As a caregiver are you caring for yourself?
Or are you putting your needs including your healthy eating goals behind everyone else—especially your care recipient?
When Mary’s mother needed a lot of care, Mary often found herself in front of the refrigerator trying to figure out what to eat.
She was often so exhausted, even deciding about what to fix to eat seemed overwhelming. And while she wanted to stick to her healthy eating goals…
Her body craved healthy meals and fresh food. Emotionally she craved comfort foods. And time-wise she just wanted to grab something fast.
The fastest thing for Mary to grab would be the supplements she kept on hand for her mother. Many days though it was all she could coax into her mother. So her refrigerator was stocked with a supply…
Even though Mary could not drink them herself.
Are you like Mary, stocking your refrigerator and freezer with foods for your care recipient?
And searching at the most inconvenient times for something quick and easy?
Have you considered adding antioxidant-rich foods to your diet?
You know most caregivers don’t.
They may not even know what antioxidants are.
Relax, you don’t need a degree in chemistry to understand what they are and do. You don’t even need to have taken a class in chemistry. 😉
What are antioxidants?
Well, looking at the word it is made up of “anti” and “oxidant.”
Anti means against. And oxidant looks like oxygen.
Oxidation is the chemical process of combining with oxygen.
Okay… So what?
Well, oxidation is the process that turns your peeled apple brown if it’s exposed to the air. And it’s the process that causes changes of aging. So antioxidants are substances that fight oxidation. Two of the most well known are Vitamins C and E.
When you have caregiver stress antioxidants can help your body resist the negative effects of stress.
And antioxidants are available in many healthy foods.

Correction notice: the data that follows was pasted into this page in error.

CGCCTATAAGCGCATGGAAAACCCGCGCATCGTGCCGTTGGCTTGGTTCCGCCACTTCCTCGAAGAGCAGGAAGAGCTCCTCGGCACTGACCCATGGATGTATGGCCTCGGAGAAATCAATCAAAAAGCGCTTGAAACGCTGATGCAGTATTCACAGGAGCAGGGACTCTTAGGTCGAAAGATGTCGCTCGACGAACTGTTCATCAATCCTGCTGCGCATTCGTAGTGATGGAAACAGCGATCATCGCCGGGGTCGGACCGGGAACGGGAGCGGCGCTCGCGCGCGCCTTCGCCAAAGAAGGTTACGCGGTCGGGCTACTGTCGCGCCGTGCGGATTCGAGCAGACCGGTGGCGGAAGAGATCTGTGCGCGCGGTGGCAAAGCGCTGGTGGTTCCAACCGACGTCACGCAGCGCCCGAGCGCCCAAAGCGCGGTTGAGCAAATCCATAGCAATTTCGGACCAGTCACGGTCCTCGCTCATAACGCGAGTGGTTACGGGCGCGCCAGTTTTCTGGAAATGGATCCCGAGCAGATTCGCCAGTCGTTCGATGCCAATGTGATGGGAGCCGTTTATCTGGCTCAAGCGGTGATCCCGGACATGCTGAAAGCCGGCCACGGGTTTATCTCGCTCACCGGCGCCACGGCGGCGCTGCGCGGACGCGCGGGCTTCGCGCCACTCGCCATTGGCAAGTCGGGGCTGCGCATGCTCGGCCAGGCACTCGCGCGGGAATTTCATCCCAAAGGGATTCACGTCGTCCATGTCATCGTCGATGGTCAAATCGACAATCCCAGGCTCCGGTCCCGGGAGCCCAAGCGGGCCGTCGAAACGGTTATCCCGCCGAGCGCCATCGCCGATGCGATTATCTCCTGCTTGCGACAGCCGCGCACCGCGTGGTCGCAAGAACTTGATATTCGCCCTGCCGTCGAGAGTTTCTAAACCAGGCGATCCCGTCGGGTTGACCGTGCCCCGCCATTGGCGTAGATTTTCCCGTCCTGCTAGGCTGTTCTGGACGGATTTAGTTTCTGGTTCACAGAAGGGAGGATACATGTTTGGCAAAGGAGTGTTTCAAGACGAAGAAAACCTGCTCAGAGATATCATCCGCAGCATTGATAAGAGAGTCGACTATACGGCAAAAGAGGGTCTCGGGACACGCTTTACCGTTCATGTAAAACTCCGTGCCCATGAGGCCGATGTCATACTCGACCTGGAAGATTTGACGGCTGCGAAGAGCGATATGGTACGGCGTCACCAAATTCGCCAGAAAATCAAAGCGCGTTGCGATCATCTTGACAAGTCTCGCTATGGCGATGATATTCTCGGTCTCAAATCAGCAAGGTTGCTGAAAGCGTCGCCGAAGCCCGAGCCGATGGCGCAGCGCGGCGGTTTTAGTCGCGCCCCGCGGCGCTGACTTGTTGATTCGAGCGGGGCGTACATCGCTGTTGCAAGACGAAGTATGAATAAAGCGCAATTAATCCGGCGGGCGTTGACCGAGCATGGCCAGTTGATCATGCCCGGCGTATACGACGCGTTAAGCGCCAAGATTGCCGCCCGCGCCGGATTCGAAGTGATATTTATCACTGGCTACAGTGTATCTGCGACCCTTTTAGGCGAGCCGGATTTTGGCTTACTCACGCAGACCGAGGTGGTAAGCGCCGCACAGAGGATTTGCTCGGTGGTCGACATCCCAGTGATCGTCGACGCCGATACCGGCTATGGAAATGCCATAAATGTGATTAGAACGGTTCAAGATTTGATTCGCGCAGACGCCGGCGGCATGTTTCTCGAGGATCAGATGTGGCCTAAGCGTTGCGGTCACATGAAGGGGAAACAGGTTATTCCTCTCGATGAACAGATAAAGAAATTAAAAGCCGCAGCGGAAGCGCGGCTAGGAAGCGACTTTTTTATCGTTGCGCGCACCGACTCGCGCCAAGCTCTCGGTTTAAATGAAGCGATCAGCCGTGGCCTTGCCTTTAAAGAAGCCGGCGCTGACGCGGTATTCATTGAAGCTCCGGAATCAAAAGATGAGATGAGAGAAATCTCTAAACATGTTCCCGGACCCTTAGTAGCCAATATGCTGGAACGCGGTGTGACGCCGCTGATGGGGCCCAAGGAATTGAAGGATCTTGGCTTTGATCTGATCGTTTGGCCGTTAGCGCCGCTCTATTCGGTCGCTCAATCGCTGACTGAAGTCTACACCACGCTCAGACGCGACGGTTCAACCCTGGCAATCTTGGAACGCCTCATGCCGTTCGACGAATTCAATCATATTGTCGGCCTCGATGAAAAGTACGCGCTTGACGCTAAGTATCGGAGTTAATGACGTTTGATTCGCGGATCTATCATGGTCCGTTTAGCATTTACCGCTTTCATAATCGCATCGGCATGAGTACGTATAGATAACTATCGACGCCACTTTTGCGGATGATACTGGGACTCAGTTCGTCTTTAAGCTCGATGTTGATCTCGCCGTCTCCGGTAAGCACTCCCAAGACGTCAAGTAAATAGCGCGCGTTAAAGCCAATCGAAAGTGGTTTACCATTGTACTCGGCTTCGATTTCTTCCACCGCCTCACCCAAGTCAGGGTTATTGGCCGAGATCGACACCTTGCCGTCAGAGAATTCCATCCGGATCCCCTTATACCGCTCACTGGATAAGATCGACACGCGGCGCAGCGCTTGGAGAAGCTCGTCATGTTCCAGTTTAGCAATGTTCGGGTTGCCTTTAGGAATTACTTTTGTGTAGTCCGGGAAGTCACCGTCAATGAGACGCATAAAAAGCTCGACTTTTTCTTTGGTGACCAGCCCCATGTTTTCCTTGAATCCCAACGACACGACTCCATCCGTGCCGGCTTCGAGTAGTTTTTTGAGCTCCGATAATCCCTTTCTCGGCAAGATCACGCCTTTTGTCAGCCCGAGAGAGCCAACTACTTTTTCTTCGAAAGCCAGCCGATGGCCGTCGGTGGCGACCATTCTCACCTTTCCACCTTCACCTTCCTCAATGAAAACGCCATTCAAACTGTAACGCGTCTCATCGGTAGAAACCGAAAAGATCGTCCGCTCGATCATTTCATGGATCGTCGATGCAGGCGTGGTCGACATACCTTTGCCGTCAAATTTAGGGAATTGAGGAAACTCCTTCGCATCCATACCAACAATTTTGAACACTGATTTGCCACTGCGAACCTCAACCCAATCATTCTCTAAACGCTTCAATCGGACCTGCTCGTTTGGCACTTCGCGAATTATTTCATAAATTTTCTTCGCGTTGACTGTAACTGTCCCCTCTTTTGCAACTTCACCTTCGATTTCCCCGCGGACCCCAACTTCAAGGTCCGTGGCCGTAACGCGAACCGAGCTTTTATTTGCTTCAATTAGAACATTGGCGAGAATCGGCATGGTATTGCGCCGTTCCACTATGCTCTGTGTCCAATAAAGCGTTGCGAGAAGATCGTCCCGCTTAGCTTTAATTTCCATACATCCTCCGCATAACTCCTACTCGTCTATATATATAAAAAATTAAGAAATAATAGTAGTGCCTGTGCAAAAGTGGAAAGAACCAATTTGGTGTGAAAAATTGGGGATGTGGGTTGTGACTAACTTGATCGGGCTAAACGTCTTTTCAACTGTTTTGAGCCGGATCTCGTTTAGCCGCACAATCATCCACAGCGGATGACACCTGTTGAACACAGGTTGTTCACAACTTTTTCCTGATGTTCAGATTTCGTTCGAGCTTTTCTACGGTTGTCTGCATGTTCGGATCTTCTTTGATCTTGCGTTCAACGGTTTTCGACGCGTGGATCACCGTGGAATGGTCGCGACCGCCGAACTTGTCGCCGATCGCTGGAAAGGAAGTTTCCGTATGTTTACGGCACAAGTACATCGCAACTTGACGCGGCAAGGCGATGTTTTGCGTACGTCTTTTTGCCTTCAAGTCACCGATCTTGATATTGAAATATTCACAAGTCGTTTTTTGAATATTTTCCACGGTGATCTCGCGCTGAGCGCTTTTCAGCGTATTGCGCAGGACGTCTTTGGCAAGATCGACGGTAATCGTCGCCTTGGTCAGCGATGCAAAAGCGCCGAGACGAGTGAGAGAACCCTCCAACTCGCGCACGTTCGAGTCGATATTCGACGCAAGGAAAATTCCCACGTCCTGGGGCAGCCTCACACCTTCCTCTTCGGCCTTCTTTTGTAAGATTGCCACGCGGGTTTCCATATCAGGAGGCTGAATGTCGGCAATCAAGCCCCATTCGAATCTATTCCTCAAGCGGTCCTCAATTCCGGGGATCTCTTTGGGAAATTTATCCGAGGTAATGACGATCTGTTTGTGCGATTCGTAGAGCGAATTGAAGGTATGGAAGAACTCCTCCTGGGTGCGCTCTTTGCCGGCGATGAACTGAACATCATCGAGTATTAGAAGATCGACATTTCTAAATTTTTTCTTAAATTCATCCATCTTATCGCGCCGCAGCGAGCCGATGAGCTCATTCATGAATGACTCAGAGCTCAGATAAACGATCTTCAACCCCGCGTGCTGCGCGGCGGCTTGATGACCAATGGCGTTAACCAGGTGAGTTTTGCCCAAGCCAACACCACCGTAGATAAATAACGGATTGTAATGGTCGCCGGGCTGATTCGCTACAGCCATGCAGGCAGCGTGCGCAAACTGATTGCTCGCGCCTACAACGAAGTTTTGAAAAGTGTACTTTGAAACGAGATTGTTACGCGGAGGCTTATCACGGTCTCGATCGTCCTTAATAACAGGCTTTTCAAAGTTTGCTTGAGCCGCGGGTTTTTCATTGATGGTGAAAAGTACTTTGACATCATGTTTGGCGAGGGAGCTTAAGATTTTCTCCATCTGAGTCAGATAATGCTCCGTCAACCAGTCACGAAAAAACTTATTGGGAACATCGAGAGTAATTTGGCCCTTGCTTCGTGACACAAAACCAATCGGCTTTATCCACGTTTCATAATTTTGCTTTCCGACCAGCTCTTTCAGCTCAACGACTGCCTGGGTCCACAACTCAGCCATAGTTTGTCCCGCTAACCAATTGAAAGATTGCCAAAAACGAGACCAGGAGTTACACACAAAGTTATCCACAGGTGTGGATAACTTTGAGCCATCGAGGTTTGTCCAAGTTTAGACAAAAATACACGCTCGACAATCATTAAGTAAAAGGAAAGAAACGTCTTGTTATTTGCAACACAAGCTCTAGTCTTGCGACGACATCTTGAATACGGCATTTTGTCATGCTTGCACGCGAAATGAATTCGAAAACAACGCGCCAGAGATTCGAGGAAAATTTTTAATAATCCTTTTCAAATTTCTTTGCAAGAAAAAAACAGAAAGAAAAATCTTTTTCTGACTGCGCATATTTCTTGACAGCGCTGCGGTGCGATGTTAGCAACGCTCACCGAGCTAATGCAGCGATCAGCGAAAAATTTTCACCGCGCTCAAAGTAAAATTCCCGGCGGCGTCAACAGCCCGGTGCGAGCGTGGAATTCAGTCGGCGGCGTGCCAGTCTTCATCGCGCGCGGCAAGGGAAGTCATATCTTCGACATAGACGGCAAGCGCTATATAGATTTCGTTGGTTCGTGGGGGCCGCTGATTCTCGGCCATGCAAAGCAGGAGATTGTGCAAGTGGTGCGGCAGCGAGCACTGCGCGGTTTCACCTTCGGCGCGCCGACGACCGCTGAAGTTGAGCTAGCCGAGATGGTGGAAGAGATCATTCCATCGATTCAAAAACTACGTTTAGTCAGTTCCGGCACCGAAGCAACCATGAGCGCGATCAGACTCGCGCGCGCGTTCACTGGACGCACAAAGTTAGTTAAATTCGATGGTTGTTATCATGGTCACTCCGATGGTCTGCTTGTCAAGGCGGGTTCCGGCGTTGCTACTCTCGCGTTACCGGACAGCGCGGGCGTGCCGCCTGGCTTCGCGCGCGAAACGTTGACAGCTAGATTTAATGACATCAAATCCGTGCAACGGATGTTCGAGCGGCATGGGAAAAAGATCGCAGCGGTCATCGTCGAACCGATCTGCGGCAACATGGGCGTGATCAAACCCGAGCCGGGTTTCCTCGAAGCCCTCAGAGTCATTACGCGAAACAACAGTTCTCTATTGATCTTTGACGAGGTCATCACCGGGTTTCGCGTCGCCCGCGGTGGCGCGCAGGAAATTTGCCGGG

Many fruits are great sources of antioxidants. And they’re often easy and quick to eat making them a nearly perfect snack.
Plus fruits are healthy eating unlike junk foods.
What fruits have the most antioxidants that can help when caregiving threatens your healthy eating goals?
Researchers at Tufts University found the fruits with the highest levels of antioxidants are…
- Red Grapes
- Kiwi Fruit
- Pink Grapefruit
Isn’t this a nice selection of different fruits from which to choose?
And most of them can be easily and quickly fixed. They take as much time or less than opening a package of cookies for example.
Have you made fruit smoothies?
I freeze unsweetened pear sauce or applesauce in ice cube trays. After freezing, I pop the frozen fruit cubes into large freezer bags for use later.
While fresh fruit is best some antioxidants like Vitamin C do not seem to be affected much by freezing. And in some areas like where I live fresh fruit is not readily available all year.
My Vita-Mix handles the frozen fruit sauce cubes and frozen fruit if I don’t have fresh.
Here’s a recipe for frozen fruit smoothies…
Pour 1 to 1-1/2 cups of water in the bottom of a Vita-Mix container.
Add 2 to 3 frozen pear sauce or applesauce cubes
Add an orange, peeled and sectioned (seeds removed if contains seeds)
Add ½ cup of berries of your choice or other fruit
Add 1 Tablespoon freshly ground golden flaxseed (optional)
1 packet of Stevia (optional) if sweetener needed
Secure lid. Place container securely on machine.
Select Variable Speed 1. Turn machine on, increasing speed to 7. If the mixture freezes, stop. If the mixture stays liquid then mix until desired consistency. You can increase to 10 for a few seconds if you want and the mixture remains liquid.
Depending upon how much of your fruit is frozen, you may end up with a frozen dessert rather than a shake. Nice in hot weather!
Don’t have a Vita-Mix yet? Click on this link to order one with FREE Shipping.
Look for the next posts in this series for more healthy foods that are easy for busy caregivers to fix.
To your healthy caregiving,
Ina Gilmore M.D. (ret.)
“The Knitting Dr.”
Ambassador of Elder Care, HowToLiveOnPurpose.com
Founder, CaregivingWithPurpose.com and TheKnittingYarn.com
The information on this website is for educational purposes only. It does not replace information or recommendations from your own physician or other health care provider. This site does not advocate medical or other health-related self-care, and encourages you to obtain advice from your own personal physician or other health care provider.
This web site is not intended to replace medical, financial, legal, or any other professional advice. Please use your own good judgment and consult with your own professionals before applying any ideas found within this website.